We have, therefore, 22 priestly houses recorded, and there can be little doubt that the number 24 had been restored, but that two of the names have dropped out either in the course of transcription or in consequence of the defectiveness of the original lists. Of the four priestly houses who are mentioned in the lists of Ezra 2 and Nehemiah 7 as having gone up out of the captivity with Zerubbabel, i.e. Jedaiah, Immer, Pashhur, Harim, we find here the names of (22) Jedaiah and (8) Rehum = Harim. Immer may possibly be concealed in the name of (4) Amariah. Pashhur has dropped out entirely. The opinion of some is that the similarity of names in these lists is accidental, and that the three lists give us the names of individuals living at three different periods, Nehemiah 12:1-7 in the days of Zerubbabel, Nehemiah 10:1-8 in the days of Eliashib, Nehemiah 12:12-21 in the days of Joiakim, which happen very often to resemble one another. But the improbability of this needs no demonstration.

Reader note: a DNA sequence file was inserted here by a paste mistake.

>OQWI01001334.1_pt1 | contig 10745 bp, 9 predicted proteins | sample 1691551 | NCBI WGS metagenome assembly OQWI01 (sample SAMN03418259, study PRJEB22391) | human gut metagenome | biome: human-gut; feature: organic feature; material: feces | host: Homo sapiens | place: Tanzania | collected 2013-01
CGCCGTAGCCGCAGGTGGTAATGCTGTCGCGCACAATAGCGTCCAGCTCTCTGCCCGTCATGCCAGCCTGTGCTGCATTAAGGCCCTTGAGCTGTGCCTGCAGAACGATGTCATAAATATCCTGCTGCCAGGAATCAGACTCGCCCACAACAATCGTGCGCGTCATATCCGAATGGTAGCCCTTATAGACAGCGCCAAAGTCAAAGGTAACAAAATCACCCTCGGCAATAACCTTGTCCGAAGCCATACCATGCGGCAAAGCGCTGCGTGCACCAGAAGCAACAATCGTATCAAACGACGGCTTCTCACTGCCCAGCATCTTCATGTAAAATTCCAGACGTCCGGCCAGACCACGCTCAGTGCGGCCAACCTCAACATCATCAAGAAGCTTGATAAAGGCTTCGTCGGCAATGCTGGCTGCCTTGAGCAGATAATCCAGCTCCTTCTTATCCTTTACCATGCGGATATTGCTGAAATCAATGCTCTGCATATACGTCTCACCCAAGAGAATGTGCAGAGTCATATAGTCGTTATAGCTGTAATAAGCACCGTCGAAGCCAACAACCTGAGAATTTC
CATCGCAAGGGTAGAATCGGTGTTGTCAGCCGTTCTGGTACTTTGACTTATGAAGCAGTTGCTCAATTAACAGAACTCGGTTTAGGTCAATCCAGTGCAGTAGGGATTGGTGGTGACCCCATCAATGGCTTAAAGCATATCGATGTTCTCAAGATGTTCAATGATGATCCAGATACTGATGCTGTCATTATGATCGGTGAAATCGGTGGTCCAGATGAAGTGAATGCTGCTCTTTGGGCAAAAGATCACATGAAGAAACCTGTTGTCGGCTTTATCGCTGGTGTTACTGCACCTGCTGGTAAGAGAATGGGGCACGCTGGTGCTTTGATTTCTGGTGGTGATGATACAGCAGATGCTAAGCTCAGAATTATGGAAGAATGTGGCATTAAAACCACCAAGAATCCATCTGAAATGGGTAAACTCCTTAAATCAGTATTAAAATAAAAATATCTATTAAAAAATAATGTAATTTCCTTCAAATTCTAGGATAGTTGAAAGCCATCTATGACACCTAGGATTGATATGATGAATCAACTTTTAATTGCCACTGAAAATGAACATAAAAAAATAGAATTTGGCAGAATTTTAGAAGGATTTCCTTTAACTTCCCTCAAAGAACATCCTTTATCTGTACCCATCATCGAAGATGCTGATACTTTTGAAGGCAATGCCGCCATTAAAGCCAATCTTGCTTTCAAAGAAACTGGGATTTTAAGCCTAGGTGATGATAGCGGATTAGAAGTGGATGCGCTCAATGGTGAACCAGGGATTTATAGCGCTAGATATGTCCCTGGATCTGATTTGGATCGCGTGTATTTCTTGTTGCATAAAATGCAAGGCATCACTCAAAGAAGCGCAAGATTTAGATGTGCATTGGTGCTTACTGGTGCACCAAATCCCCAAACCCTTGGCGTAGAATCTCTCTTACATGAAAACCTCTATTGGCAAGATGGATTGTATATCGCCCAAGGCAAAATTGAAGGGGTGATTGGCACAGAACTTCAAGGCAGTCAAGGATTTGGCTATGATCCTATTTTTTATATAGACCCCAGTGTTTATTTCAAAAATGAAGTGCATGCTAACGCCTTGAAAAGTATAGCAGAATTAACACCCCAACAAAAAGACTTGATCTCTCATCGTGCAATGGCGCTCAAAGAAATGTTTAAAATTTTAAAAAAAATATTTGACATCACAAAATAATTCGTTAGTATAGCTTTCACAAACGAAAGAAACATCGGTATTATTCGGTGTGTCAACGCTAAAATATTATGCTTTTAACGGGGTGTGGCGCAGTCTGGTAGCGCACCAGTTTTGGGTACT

Verse 1. - Zerubbabel, the son of Shealtiel. See the comment on Ezra 3:2. Jeshua. The high priest of Zerubbabel's time. Seraiah. Compare Nehemiah 11:11 with the comment on that place. The original Seraiah was the high priest murdered by Nebuchadnezzar (2 Kings 25:18-21). Jeremiah and Ezra, who gave name to the second and third course, must not be regarded as the prophet or the scribe so named, but as persons of whom nothing more is known to us. Nehemiah 12:1Nehemiah 12:1 contains the title of the first list, Nehemiah 12:1-9. "These are the priests and Levites who went up with Zerubbabel ... and Joshua;" comp. Ezra 2:1-2. Then follow, Nehemiah 12:1, the names of the priests, with the subscription: "These are the heads of the priests and of their brethren, in the days of Joshua." ואחיהם still depends on ראשׁי. The brethren of the priests are the Levites, as being their fellow-tribesmen and assistants. Two-and-twenty names of such heads are enumerated, and these reappear, with but slight variations attributable to clerical errors, as names of priestly houses in Nehemiah 12:12-21, where they are given in conjunction with the names of those priests who, in the days of Joiakim, either represented these houses, or occupied as heads the first position in them. The greater number, viz., 15, of these have already been mentioned as among those who, together with Nehemiah, sealed as heads of their respective houses the agreement to observe the law, Nehemiah 10. Hence the present chapter appears to be the most appropriate place for comparing with each other the several statements given in the books of Nehemiah and Ezra, concerning the divisions or orders of priests in the period immediately following the return from the captivity, and for discussing the question how the heads and houses of priests enumerated in Nehemiah 10 and 12 stand related on the one hand to the list of the priestly races who returned with Zerubbabel and Joshua, and on the other to the twenty-four orders of priests instituted by David. For the purpose of giving an intelligible answer to this question, we first place in juxtaposition the three lists given in Nehemiah, chs. 10 and 12.